# Vectors , magnitude and unit vectors.

A vector $$\vec{B}$$ has a magnitude $$B$$ and and a unit vector $$\hat{B}$$ in the direction of $$B$$ then which of the following are correct

1) $$\vec{B} .\hat{B} = B$$

2) $$\hat{B} = \frac {\vec{B}} {B}$$

3) $$\vec{B}.\vec{B} = B^2$$

4) $$B = \frac {\vec{B}} {\hat{B}}$$

So I was attempting this question and I got my answers as 1), 2), 3), 4)

Now according to my book the answer is 1), 2), 3).

I don't understand why. If $$\hat{B} = \frac {\vec{B}} {B}$$ is correct then why not $$B = \frac {\vec{B}} {\hat{B}}$$ because in this we have just interchanged the denominators through cross multiplication right.

As a bit of clarification: you could just as easily say that $$\hat{B} = \frac{1}{B} I \vec{B}$$, and from that conclude that $$\frac{\hat{B}}{\vec{B}} = \frac{1}{B} I$$, where I is the unit matrix. Multiplication just doesn't work nicely enough here to allow unambigious division.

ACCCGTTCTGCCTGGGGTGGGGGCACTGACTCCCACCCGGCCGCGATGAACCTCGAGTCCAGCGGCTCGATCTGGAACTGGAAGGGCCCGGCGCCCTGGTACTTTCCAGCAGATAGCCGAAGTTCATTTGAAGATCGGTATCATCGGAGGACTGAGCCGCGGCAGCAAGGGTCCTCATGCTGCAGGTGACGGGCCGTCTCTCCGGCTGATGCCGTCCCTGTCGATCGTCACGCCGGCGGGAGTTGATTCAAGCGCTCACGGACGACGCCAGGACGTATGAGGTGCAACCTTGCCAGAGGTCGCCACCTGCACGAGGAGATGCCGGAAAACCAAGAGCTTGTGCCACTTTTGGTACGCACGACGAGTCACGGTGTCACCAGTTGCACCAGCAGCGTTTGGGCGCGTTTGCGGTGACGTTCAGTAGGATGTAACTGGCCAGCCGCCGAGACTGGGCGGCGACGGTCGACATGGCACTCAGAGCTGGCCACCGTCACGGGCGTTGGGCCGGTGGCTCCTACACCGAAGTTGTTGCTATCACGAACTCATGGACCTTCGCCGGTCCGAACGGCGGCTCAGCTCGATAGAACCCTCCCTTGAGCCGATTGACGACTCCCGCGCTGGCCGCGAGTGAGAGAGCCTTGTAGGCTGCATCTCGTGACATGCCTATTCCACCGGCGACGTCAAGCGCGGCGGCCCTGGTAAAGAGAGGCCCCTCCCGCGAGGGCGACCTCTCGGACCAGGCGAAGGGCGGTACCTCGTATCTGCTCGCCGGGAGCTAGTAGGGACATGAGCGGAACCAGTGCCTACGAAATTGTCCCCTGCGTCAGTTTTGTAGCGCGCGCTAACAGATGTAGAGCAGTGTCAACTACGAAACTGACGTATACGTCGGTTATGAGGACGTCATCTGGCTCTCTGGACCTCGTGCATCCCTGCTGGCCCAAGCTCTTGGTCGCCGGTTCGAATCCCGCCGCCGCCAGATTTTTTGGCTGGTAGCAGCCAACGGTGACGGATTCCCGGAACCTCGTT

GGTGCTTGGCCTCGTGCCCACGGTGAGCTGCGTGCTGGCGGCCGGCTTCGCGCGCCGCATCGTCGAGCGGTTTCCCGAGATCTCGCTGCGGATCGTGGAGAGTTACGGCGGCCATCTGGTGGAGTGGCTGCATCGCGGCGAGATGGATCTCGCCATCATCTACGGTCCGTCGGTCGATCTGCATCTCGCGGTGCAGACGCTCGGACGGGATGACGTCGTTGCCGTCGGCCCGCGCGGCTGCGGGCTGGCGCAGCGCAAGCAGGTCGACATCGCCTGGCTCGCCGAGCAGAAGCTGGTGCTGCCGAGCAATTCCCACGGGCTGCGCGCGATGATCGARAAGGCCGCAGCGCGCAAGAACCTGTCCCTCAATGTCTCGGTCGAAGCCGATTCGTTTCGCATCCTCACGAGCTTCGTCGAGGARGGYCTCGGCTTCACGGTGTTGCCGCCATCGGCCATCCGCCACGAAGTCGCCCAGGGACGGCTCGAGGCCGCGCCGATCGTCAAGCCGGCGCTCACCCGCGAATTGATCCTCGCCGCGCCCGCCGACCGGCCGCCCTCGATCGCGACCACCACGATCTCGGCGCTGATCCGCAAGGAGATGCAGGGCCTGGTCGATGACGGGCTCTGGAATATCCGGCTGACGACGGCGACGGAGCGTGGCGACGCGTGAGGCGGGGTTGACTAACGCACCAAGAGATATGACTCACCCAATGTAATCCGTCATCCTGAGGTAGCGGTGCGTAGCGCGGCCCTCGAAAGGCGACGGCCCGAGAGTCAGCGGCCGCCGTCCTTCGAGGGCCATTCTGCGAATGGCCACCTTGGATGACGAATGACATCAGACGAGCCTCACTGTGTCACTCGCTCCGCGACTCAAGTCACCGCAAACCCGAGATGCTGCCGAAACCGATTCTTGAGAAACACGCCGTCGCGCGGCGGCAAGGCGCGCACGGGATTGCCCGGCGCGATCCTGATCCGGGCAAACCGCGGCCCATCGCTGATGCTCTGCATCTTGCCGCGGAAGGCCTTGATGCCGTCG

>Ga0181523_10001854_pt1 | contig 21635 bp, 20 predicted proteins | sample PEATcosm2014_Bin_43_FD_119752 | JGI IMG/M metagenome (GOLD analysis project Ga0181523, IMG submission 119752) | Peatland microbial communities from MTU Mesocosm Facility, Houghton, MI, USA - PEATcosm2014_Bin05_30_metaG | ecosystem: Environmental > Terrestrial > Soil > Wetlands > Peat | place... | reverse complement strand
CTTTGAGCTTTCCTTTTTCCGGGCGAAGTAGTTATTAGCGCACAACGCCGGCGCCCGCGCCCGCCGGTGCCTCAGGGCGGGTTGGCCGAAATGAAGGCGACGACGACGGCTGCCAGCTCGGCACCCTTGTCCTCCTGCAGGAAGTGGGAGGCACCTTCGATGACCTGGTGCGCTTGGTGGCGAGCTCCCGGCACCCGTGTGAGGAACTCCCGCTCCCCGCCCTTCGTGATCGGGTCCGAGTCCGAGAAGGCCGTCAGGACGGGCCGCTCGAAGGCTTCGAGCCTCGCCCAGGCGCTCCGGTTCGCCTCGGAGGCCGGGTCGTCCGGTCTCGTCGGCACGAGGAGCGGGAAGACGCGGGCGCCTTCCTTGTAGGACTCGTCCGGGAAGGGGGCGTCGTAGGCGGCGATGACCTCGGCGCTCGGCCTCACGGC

• As a bit of clarification: you could just as easily say that $\hat{B} = \frac{1}{B} I \vec{B}$, and from that conclude that $\frac{ \hat{B}}{\vec{B}} = \frac{1}{B} I$, where $I$ is the unit matrix. Multiplication just doesn't work nicely enough here to allow unambigious division. May 14, 2019 at 18:12